Anger grows

Modi, who won a landslide victory with his Hindu nationalist Bharatiya Janata Party (BJP) in 2019, has gained immense popularity in India. Even last year, when the country’s economy was paralyzed by a tight shutdown, Modi often escaped harsh headlines and crushed opinion polls that other world leaders had to compete with.

But this wave is much bigger than the previous one. People have been exhausted and exhausted for more than a year of the epidemic. Patients and their loved ones, unable to get the care they need, have approached social media to ask for medical and free hospital beds. And experts who have been warning for months about a possible second wave are frustrated that their warnings have not been heeded.

The complaints spread through social media last week. Tens of thousands of people took to Twitter with hashtags like #ResignModi, #SuperSreaderModi and #WhoFailedIndia. Political figures, including state and former officials, have been vocal in criticizing the government for being too accountable and handling the crisis.

“The struggle against Govt 19 in India is a reflection of the (Modi) government”, Chidramaiah tweeted on Monday, Former Chief Minister of Karnataka. The government may have been surprised by the first wave, but he said, but “what’s the situation now? The forecast is even worse now.”

West Bengal Chief Minister Mamata Banerjee, a member of the Trinamool Congress, has called for Modi’s resignation. “The prime minister is responsible,” he said, adding that he had “done nothing to stop Govt.

Experts and health workers say the public has reduced their security with a false sense of security after the first wave subsided, which is why the second wave progressed so rapidly, but this attitude of optimism was exacerbated by government officials. Modi and Minister of Health Harsha Vardhan celebrated the apparent recovery of the country with great fanfare. The leaders did little to encourage public gatherings, allowing a large Hindu pilgrimage to last several weeks, with millions of visitors traveling across several states.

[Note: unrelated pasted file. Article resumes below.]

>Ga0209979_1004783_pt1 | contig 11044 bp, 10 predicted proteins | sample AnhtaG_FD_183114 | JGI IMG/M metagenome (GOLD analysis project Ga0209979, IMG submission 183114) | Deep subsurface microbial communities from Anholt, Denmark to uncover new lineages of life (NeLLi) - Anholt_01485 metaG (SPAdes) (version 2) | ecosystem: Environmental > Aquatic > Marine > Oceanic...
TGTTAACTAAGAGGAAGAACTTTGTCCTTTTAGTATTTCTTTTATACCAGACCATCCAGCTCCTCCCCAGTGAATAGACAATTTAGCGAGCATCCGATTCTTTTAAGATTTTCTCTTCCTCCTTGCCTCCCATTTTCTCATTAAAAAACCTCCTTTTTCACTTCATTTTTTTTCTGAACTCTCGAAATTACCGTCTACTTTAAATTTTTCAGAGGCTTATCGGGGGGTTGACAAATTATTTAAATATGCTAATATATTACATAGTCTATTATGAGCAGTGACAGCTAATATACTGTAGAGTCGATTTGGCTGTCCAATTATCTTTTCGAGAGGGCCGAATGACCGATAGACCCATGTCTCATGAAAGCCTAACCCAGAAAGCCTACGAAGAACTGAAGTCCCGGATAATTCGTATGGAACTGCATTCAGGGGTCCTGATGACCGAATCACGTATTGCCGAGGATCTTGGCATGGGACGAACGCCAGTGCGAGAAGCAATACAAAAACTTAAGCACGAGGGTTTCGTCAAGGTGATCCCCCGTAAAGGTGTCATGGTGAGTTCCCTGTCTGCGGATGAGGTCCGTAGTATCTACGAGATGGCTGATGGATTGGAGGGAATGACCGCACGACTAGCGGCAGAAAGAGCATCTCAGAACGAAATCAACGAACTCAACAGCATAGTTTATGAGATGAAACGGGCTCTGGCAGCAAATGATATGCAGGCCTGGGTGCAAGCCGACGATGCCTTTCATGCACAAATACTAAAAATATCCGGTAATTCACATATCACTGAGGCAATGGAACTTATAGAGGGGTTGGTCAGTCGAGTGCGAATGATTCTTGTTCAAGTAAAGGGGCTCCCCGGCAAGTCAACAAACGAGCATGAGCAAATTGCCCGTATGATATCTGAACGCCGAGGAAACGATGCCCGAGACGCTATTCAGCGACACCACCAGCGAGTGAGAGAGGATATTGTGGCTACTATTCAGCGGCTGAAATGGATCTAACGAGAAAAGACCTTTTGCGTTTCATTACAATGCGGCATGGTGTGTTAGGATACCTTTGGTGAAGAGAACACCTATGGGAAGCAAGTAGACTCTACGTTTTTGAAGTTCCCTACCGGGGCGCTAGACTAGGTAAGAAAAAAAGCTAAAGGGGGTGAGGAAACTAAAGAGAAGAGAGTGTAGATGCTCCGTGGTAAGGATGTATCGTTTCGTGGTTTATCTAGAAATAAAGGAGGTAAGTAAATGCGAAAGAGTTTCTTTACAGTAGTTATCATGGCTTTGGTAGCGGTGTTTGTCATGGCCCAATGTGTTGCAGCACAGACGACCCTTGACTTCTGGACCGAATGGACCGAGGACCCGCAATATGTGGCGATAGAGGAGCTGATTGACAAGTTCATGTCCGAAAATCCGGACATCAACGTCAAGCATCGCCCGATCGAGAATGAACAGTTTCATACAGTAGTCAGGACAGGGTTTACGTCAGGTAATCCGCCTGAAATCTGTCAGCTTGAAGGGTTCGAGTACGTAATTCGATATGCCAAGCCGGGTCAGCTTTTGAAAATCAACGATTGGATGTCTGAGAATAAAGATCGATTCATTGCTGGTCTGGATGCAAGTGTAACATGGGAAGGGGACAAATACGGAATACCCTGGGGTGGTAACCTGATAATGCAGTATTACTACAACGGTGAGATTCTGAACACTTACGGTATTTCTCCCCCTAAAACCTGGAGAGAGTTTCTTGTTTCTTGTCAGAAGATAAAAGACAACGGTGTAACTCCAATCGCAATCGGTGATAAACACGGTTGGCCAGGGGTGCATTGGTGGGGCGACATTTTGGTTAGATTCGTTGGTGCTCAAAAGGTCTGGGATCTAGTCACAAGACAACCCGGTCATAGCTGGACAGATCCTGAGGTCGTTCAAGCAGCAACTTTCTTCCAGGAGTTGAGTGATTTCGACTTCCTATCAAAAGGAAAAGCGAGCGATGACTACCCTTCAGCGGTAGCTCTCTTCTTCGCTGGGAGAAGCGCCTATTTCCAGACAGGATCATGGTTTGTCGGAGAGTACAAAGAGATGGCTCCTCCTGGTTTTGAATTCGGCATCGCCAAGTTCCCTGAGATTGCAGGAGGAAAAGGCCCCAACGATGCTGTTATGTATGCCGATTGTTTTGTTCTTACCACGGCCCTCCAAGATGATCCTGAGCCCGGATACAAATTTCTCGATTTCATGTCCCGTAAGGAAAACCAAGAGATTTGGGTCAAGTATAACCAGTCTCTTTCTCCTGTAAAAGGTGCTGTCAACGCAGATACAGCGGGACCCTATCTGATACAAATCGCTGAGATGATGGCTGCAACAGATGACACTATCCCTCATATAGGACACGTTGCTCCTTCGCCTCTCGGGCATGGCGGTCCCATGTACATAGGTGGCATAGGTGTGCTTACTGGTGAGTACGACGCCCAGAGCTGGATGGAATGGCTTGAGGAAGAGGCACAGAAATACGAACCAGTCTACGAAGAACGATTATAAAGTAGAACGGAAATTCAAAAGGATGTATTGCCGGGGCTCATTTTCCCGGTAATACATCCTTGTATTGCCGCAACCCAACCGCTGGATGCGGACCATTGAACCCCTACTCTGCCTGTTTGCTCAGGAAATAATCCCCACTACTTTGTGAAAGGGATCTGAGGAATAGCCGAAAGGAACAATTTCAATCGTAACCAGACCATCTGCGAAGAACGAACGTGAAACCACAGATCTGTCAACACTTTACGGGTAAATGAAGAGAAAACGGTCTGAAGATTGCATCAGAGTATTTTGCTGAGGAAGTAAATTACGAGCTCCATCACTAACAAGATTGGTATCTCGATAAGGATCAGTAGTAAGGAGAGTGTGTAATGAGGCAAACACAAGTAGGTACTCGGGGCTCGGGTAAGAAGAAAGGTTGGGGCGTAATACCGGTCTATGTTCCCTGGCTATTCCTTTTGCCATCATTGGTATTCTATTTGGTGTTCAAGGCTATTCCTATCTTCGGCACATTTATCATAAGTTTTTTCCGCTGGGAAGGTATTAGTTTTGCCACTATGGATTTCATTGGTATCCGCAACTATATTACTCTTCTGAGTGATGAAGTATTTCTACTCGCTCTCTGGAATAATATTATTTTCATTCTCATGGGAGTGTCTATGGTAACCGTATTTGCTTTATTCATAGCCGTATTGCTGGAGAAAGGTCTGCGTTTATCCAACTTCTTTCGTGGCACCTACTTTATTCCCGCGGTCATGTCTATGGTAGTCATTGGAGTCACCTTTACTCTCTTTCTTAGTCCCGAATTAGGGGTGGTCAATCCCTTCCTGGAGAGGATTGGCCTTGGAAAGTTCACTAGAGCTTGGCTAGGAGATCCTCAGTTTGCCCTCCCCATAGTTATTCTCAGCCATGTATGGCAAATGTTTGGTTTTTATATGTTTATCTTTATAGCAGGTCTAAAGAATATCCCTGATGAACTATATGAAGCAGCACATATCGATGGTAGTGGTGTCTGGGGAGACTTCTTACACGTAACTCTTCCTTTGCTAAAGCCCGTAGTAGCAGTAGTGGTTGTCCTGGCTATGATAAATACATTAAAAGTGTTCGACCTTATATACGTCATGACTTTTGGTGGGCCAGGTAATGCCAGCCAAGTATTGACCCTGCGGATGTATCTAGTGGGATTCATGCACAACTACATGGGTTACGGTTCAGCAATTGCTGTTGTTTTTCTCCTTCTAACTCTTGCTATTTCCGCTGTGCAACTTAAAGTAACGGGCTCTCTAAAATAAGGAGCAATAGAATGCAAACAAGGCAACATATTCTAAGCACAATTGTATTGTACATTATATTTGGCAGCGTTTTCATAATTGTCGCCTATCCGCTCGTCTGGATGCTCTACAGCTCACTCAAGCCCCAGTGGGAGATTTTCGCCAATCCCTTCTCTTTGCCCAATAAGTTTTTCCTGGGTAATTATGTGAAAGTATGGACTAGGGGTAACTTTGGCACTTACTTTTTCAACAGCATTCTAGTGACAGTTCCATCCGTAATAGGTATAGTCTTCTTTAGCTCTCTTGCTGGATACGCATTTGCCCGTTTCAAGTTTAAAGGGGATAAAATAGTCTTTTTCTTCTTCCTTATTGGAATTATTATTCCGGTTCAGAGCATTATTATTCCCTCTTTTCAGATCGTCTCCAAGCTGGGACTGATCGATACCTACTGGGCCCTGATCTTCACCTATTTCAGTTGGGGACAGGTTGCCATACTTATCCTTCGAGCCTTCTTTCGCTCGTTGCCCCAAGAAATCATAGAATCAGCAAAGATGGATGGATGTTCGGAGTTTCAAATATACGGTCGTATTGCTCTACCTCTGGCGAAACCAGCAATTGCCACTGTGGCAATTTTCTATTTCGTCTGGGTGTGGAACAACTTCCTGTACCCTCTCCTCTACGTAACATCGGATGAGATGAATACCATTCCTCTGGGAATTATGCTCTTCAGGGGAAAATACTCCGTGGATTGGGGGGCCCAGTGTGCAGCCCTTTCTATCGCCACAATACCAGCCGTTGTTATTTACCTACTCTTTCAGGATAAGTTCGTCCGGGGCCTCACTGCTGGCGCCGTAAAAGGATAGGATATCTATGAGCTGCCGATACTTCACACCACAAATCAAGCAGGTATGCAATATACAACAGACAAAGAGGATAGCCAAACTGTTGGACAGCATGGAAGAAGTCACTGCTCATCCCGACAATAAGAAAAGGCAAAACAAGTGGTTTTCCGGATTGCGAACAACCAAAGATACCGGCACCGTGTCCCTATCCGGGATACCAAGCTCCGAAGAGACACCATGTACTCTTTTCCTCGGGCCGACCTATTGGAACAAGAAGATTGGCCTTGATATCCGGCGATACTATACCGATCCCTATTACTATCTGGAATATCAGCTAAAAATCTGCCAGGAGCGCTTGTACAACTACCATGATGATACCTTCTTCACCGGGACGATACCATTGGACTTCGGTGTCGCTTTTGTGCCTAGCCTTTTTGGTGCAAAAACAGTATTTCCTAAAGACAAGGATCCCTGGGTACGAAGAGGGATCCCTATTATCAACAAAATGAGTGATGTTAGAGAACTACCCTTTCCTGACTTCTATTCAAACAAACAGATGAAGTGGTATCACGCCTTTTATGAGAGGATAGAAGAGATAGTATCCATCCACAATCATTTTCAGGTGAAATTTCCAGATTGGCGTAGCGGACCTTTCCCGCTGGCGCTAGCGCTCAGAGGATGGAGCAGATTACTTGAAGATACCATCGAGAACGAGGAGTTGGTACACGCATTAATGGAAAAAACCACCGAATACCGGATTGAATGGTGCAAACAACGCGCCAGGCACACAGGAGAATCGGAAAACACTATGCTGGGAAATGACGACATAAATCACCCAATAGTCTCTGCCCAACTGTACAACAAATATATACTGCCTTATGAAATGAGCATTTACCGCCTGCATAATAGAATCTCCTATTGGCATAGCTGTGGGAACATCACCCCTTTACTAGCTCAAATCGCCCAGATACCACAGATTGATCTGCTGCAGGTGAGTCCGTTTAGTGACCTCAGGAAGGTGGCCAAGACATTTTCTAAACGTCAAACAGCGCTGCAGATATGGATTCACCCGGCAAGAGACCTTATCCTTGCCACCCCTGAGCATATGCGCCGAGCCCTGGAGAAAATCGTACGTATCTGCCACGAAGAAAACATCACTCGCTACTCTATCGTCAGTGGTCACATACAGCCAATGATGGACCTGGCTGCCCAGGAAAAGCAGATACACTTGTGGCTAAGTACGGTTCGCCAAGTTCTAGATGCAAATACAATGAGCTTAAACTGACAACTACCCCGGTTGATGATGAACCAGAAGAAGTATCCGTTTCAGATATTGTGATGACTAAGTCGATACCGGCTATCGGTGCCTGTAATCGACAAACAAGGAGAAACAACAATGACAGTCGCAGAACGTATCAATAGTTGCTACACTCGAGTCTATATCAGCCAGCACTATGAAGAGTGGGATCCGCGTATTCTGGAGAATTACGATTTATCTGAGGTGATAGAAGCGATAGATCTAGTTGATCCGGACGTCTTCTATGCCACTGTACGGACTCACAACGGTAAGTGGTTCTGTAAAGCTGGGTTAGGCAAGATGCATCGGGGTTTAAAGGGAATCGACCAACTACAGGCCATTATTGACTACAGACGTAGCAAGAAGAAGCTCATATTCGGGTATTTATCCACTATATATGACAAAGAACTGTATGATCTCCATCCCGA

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Non-action campaigns against Govt-19

This time the anger increased because Modi flew to hold political rallies when he met his ministers about the eruption.

Four states and one union territory are holding elections for their state legislatures, including West Bengal, a major battleground currently ruled by Banerjee’s Trinamool Congress party, which has never had a BJP government.

It has become the main target of the BJP and Modi has held several rallies in the state with thousands of people in March and April.

Bharatiya Janata Party (BJP) supporters welcome Indian Prime Minister Narendra Modi by a helicopter to a rally in Kawakkali, West Bengal on April 10.

However, as the cases escalated, many of the contesting parties withdrew from the campaign. The Indian National Congress, the main opposition party, announced last Sunday that it would suspend all public rallies in West Bengal. Banerjee said his party would also hold short rallies due to the epidemic.

BJP It limited its rallies to “small public meetings” and announced that it would have 500 people. Modi was scheduled to travel to West Bengal for a campaign rally on Friday, but on Thursday he announced that he would cancel the trip to attend top Govt meetings.

But activist Mander said Modi and the BJP’s rallies throughout March and April and his delayed performance would undermine his message to the general public of increased awareness.